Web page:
In Conversation with Kingston’s Museums: March of the Museums

By Isabelle Bourgeault-Tassé

“Museums are a conversation,” smiles David McCarey.

“Canada’s cultural institutions are places that people need to explore,” pursues the assistant curator and education programmer at the Military Communications & Electronics Museum. “People often dismiss museums as dusty old places with old ideas – and there are old ideas in museums, it’s true. But there’s also new ideas and new experiences in museums. And new ways of looking at the past.”

March of the Museums, David’s brainchild and an event led by the Kingston Association of Museums, Art Galleries and Historic Sites (KAM), tries to bring to life these new ways of looking at the past, connecting cultural spaces to young inquisitive minds. A week-long series of free and family-friendly events which kickstarts Monday, March 13 and runs to Friday, March 17th 2023, March of the Museums is inspiring visitors from the Limestone City and beyond to flex their curiosity and creativity.

Whether it’s a visit to the Murney Tower Museum, Kingston’s oldest operating museum and part of the UNESCO World Heritage Site of the Rideau Canal and Kingston Fortifications, or to the 1000 Islands History Museum in nearby Gananoque, which traces the millennia histories of these lands, or a jaunt to the Marine Museum of the Great Lakes at Kingston, devoted to shipwrecks, lighthouses, as well as the importance of ecosystems and water quality – the “festival of museums” shines a light on the lives, landscapes and waters of Kingston and beyond.

Marine Museum of the Great Lakes

“Kingston’s museums are very much connected to people’s lives here,” explains David. “And the history of those lives is represented in those places.”

This year, March of the Museum is expanding to also include performance in other important cultural spaces, such as hosting a Learning Table at the Kingston Frontenac Public Library, Stories and Songs with Grandmother Judi, the Paddling Puppeteers at the Fairfield-Gutzeit House and Military Communications and Electronics Museum, as well as spirit-stirring drumming with Kahwa:tsire Indigenous-Led Child & Family Programs.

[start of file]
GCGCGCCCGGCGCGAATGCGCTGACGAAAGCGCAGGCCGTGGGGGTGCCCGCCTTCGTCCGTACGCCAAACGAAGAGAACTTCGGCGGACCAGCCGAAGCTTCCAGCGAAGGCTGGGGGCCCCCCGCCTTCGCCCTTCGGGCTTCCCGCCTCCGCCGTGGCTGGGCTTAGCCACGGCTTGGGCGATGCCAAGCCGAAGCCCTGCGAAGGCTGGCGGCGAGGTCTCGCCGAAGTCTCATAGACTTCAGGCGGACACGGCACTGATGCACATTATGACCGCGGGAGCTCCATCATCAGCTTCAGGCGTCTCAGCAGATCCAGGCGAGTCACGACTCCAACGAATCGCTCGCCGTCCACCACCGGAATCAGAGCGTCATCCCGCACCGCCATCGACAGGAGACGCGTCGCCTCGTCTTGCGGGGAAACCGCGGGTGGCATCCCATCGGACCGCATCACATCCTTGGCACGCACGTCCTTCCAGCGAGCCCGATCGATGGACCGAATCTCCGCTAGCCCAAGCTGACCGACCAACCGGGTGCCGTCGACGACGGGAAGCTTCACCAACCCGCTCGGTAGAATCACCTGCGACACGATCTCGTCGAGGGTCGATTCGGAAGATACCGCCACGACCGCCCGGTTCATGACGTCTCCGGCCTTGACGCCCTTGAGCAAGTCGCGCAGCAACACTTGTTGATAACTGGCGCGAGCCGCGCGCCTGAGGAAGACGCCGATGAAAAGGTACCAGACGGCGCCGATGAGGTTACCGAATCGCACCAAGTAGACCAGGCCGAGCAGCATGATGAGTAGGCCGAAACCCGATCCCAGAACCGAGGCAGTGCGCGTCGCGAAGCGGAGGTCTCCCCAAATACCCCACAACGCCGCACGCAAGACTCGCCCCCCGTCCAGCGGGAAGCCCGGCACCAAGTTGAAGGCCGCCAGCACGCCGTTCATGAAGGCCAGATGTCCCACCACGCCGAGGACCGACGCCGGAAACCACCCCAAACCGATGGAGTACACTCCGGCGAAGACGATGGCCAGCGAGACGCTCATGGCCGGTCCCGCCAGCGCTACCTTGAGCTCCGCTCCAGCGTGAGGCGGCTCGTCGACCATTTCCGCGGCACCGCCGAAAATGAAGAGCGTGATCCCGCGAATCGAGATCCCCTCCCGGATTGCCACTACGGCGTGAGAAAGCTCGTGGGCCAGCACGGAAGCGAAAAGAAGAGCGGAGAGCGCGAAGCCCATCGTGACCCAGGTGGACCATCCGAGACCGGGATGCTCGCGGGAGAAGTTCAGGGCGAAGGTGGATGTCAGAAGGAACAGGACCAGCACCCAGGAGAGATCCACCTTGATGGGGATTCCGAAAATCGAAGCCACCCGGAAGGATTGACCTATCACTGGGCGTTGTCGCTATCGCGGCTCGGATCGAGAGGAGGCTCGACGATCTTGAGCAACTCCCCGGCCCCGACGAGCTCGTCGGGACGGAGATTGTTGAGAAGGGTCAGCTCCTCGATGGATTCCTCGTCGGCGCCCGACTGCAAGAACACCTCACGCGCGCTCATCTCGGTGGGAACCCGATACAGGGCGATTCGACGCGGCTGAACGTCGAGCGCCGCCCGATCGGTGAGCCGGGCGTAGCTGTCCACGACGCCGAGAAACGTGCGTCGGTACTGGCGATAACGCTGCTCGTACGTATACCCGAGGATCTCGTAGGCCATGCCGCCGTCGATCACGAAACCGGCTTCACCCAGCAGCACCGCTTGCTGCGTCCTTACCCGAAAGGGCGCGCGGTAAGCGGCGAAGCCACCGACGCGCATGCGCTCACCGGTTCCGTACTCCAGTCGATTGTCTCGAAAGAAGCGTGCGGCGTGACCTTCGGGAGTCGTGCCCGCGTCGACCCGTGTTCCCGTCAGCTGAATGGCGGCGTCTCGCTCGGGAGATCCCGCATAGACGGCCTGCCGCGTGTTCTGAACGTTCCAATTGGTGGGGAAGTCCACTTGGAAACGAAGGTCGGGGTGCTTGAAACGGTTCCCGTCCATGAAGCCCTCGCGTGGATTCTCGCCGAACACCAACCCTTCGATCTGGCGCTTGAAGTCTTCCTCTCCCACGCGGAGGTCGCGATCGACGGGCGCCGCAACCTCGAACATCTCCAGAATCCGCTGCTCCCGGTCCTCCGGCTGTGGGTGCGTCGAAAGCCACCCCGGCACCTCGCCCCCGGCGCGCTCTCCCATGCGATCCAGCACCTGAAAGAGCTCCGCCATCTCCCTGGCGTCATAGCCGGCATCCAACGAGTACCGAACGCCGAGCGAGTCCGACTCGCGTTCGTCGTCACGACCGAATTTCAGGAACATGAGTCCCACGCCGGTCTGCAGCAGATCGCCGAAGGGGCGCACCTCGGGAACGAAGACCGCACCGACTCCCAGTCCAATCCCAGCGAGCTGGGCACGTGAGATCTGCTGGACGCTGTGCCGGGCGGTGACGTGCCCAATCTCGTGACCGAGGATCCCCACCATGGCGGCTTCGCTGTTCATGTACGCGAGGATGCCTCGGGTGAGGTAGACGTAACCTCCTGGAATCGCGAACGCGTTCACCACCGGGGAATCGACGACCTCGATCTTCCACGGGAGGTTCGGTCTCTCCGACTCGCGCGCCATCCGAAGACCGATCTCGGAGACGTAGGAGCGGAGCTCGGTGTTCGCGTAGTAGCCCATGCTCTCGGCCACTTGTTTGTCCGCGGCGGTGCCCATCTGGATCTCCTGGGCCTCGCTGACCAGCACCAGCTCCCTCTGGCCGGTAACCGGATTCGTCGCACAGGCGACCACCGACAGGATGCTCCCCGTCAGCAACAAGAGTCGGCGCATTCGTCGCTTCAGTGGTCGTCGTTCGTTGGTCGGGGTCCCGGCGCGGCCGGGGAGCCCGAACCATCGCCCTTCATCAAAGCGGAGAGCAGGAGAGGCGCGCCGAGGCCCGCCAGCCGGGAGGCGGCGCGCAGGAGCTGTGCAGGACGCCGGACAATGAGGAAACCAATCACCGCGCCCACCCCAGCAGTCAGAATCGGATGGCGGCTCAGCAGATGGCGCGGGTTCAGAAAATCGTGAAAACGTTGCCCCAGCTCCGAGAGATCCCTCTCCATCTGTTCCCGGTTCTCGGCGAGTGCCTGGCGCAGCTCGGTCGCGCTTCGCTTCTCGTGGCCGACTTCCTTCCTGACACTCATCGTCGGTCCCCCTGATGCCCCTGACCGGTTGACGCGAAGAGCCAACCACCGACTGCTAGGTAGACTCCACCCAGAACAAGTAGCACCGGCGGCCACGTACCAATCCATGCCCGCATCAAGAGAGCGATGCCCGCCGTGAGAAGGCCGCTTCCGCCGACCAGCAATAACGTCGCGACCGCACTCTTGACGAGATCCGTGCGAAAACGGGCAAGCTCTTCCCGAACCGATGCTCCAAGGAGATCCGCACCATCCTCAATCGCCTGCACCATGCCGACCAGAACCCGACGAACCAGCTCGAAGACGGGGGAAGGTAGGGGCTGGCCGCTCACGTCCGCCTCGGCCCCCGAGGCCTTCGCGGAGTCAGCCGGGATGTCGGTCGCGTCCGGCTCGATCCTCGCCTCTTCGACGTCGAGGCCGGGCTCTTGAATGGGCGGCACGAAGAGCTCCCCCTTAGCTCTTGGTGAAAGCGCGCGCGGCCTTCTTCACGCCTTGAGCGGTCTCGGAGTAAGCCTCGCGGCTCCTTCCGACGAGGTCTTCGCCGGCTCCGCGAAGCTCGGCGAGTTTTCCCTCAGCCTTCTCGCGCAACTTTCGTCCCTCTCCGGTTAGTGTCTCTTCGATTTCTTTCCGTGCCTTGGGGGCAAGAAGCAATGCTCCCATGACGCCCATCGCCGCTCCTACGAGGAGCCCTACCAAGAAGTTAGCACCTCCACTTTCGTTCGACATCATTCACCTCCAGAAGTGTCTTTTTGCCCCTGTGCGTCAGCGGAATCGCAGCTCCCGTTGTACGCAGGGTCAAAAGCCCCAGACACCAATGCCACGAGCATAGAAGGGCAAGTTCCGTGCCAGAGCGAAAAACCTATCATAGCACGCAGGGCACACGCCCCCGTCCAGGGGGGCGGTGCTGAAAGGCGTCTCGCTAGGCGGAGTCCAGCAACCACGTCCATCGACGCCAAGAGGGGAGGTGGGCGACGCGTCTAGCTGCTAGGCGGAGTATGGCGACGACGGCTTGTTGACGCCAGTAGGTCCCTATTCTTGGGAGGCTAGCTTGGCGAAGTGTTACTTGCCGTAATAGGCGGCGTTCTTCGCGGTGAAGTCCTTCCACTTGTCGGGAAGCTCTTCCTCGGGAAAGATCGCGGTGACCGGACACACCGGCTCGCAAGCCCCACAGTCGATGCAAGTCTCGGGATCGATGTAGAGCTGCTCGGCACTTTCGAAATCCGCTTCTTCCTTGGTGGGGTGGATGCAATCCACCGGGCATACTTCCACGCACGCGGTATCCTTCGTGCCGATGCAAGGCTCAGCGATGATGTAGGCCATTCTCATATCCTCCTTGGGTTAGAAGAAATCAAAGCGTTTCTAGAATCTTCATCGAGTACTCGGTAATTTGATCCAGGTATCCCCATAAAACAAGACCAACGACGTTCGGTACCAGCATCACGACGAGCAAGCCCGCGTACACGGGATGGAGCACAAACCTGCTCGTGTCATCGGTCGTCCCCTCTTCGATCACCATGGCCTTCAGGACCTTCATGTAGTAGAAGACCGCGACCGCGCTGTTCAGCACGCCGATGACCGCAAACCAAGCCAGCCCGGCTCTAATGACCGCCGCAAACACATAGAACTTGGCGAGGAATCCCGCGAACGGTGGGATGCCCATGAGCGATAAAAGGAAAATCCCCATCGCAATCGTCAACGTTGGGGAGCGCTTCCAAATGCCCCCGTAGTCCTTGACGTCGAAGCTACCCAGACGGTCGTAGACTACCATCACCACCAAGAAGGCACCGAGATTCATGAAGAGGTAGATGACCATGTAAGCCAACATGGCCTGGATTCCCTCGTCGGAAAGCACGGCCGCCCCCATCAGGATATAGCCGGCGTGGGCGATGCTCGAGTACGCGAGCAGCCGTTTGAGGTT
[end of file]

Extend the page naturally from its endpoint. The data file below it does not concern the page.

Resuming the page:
Launched in 2018, March of the Museums has grown in leaps and bounds, seeded by Kingston Association of Museums, Art Galleries and Historic Sites’ Programming and Community Engagement Committee (of which David is a member) work in engaging inquisitive young minds at the Military Communications & Electronics Museum.

“We have an education program here with plenty of hands-on activities with telephones, reproduction uniforms and just interactive stuff like Morse Code and flags, things like that,” recounts David. “And one day I thought: wouldn’t it be good if we could create something amazing for kids over March break?”

March of the Museums became a movement of cultural spaces, encouraging the participation of Kingston’s museums in whatever way they could to engage as many in the community as possible.

“Your community of interest isn’t just the one you think it is,” explains David. “Museums are also about inviting other people to become part of that community of interest and expanding your relevance. For us, it’s students, children and their families – and we love grandparents! – they are important members of our community and we love to engage them.”

“Although it’s not completely bilingual, we’re excited by our great French-language content and activities to tempt Francophone visitors,” continues David. “For instance, our displays – here at the Military Communications & Electronics Museum – engage visitors in the history of the Military Communications and Electronics Branch in both French and English.”